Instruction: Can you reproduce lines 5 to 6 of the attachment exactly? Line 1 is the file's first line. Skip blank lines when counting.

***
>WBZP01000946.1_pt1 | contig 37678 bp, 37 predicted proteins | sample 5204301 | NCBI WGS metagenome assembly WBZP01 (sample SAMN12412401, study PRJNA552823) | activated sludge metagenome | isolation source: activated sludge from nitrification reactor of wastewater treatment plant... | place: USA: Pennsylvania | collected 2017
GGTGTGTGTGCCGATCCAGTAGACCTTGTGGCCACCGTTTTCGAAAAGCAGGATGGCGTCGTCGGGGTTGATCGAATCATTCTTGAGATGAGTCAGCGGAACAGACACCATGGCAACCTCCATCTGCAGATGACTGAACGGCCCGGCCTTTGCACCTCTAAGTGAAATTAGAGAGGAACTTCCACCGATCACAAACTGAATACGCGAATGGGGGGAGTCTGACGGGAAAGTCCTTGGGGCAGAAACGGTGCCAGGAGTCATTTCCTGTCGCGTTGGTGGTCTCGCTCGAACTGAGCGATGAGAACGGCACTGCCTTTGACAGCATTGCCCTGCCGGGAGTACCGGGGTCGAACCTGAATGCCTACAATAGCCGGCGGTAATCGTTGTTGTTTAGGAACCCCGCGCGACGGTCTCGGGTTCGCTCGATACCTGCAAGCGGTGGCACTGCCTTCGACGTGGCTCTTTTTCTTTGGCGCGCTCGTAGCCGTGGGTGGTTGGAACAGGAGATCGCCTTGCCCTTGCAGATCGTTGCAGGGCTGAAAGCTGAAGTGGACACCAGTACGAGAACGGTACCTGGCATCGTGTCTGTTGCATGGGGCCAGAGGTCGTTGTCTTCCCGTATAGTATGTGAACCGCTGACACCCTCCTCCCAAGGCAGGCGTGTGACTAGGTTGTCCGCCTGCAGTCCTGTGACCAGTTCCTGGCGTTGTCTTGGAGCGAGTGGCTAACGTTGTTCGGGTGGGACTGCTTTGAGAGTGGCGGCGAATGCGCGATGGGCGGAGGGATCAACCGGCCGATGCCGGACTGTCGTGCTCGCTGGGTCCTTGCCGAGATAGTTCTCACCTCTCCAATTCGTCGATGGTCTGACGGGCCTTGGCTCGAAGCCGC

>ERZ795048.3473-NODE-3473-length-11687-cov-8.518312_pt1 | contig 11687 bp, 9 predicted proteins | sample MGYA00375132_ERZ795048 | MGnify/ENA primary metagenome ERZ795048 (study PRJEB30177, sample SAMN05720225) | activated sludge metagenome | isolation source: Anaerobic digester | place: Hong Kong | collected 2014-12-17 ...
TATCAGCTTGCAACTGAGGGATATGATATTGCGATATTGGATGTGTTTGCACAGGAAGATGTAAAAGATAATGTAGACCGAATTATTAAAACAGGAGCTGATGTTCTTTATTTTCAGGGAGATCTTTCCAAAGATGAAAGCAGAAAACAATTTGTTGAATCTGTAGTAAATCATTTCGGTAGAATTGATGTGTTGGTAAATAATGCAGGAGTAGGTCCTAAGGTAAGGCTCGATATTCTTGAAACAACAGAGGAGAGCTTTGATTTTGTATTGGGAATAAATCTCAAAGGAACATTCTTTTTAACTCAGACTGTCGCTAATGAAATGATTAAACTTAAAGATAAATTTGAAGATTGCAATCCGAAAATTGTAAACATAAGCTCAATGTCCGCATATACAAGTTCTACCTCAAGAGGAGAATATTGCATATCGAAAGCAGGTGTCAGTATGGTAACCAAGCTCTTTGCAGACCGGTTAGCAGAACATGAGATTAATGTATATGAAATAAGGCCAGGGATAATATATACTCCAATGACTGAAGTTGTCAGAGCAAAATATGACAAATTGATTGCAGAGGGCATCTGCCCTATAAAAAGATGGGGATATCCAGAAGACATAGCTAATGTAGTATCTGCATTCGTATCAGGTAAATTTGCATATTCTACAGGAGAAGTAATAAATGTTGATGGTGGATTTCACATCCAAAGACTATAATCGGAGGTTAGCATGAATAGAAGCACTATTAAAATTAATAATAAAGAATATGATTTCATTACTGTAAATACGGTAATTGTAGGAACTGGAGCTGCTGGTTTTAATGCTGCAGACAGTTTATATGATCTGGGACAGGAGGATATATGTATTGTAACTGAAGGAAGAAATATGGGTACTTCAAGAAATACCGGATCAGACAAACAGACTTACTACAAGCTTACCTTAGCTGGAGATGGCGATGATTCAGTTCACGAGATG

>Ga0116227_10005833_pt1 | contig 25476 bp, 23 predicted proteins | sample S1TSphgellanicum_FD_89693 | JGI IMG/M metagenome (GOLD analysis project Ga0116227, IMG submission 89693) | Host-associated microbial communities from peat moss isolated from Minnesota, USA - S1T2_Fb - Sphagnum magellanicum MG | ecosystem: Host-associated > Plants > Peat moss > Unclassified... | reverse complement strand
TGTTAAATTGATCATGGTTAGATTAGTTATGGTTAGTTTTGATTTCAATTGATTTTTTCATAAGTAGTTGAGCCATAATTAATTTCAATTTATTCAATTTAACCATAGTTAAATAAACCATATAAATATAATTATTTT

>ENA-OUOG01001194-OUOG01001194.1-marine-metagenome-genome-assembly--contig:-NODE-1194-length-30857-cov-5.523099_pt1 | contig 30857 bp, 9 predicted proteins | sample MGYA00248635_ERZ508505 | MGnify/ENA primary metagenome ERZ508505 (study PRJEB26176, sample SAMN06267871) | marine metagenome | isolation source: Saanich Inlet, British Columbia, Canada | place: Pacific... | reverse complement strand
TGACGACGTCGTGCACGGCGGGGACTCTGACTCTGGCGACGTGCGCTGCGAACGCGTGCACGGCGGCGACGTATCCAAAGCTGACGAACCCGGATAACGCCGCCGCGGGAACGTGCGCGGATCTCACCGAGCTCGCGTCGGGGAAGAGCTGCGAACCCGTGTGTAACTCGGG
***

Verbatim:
>Ga0116227_10005833_pt1 | contig 25476 bp, 23 predicted proteins | sample S1TSphgellanicum_FD_89693 | JGI IMG/M metagenome (GOLD analysis project Ga0116227, IMG submission 89693) | Host-associated microbial communities from peat moss isolated from Minnesota, USA - S1T2_Fb - Sphagnum magellanicum MG | ecosystem: Host-associated > Plants > Peat moss > Unclassified... | reverse complement strand
TGTTAAATTGATCATGGTTAGATTAGTTATGGTTAGTTTTGATTTCAATTGATTTTTTCATAAGTAGTTGAGCCATAATTAATTTCAATTTATTCAATTTAACCATAGTTAAATAAACCATATAAATATAATTATTTT